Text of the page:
Paul Carter
Ups & Downs, p. 227-34
Penfolk Publishing, Australia (2000)
  Reprinted with the permission of Catherine Courtney, Editor

If you are the father of a boy with Down syndrome, be proud; he needs you more than anything. Don't be afraid to cry once in a while, but don't feel sorry for yourself or your son. He is the way he is.
I watched Tim being born and found it to be just as exciting and emotional as when I had watched his sister's birth four years earlier. Everything seemed fine, all intact so to speak, and apparently normal.
Tim and Jessica Carter
Tim and Jessica Carter
When I heard the doctor say that Tim had been born with Down syndrome, I really didn't know what it meant, except that I thought it implied that he would have a short lifespan. Once I realised what Down syndrome was, my first thought was how to help Fran, my wife, cope with the ordeal. I figured that was more important at that stage, especially as Tim could not be changed to something else. Anyway, the days unfolded and before long mother and baby were healthy enough to come home.
I didn't dwell too much more about Tim's disorder at this stage. After all he was healthy, looked pretty normal and was our son. However, over the ensuing years, I have experienced every imaginable kind of thought about Tim. There have been two major themes to the flashes that run through my mind. The first concerns Tim himself and his personal development—how he'll manage, whether or not he will live independently, or if we'll always have him at home with us. The second, and more powerful question, has concerned my own perspective of normality and my private sense of grief. Coming to terms with the knowledge that my interaction with Tim will always be different to other fathers and their normal sons, has been an ongoing difficulty. I am not bitter or angry about the situation, but probably feel a little cheated in some respects. Nevertheless, I am proud of Tim and the progress he has made to date. I was thrilled when he learned to walk, and excited again when he began talking. He is a tough little kid, both physically and mentally. Tim is a real battler. I honestly believe that he will be a great achiever who has already accomplished much.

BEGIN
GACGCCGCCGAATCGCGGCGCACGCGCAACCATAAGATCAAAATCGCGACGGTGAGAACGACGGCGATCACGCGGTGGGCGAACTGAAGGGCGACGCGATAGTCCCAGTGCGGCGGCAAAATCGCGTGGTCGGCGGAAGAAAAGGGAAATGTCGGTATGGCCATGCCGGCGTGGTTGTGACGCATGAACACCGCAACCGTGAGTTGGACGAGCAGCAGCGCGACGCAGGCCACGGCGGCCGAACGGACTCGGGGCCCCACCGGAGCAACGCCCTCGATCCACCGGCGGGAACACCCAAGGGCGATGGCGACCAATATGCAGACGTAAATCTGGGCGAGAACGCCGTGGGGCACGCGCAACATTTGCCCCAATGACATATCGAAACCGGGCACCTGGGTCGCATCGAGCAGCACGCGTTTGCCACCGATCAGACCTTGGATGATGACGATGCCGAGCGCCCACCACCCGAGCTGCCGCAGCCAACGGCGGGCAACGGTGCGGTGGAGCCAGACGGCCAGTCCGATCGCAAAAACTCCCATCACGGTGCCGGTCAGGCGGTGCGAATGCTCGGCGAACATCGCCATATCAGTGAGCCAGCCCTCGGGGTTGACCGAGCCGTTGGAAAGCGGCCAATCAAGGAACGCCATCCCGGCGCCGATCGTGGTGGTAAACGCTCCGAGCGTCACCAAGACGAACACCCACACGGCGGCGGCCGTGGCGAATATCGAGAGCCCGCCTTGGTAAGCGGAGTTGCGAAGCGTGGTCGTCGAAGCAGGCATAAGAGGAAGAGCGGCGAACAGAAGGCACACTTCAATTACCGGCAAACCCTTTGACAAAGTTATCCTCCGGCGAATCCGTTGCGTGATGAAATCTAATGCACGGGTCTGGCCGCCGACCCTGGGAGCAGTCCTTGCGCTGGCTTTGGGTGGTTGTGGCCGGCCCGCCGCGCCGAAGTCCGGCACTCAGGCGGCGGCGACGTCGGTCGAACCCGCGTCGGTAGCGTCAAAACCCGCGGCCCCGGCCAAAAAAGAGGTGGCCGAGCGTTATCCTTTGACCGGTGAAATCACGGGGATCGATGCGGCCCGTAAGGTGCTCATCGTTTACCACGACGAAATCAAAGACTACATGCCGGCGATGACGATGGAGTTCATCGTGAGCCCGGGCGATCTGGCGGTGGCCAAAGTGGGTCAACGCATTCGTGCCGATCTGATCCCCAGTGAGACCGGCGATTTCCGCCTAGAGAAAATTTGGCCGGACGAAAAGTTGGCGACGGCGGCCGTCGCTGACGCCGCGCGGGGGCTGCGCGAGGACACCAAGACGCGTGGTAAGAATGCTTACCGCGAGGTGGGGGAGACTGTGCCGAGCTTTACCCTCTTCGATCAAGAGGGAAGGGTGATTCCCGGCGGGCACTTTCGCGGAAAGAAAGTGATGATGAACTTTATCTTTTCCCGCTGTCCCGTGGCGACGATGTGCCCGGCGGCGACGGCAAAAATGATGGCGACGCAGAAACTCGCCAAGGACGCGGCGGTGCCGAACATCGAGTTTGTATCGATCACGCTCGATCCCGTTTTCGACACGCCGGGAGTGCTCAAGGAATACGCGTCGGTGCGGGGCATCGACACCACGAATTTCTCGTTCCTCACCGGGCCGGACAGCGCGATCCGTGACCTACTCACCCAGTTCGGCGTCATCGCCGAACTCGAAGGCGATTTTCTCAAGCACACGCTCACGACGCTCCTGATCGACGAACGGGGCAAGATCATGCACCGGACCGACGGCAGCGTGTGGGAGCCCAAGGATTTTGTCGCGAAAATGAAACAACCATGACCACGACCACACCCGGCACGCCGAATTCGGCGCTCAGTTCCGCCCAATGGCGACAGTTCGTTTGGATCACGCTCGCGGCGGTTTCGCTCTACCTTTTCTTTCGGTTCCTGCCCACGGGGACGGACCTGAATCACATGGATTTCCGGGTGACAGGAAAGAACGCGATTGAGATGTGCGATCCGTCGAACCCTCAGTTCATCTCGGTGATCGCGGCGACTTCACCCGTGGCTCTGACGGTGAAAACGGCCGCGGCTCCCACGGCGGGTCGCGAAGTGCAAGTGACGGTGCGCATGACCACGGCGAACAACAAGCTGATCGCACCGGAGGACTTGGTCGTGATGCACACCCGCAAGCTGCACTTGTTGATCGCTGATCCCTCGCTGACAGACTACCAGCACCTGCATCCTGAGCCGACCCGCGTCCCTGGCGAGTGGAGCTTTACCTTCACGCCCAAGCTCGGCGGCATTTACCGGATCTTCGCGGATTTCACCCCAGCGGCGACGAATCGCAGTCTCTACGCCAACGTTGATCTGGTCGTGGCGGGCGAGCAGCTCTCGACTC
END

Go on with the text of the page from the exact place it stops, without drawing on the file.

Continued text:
I've cried many private tears over him, mostly because he is such a good boy who doesn't deserve to have so many obstacles in life.
I felt entirely helpless when I watched him wheeled into the operating room for heart surgery when he was just over three years old. He lay on the trolley and looked as defenceless as I felt. I should not have doubted his strength and resilience because within a few days he was off to McDonalds to enjoy his favourite meal of chips and Coke.
Tim is now participating in kindergarten and commences mainstream education in 1995 along with all the other local kids. I think he will cope better than the teachers. Over the years I've observed other people reacting to and interacting with Tim. Fortunately, most people accept him as an individual with his own personality. Tim is funny, affectionate, intelligent and bloody-minded at times. He always wants to be independent, and in most cases he manages as well as any five-year-old could be expected to.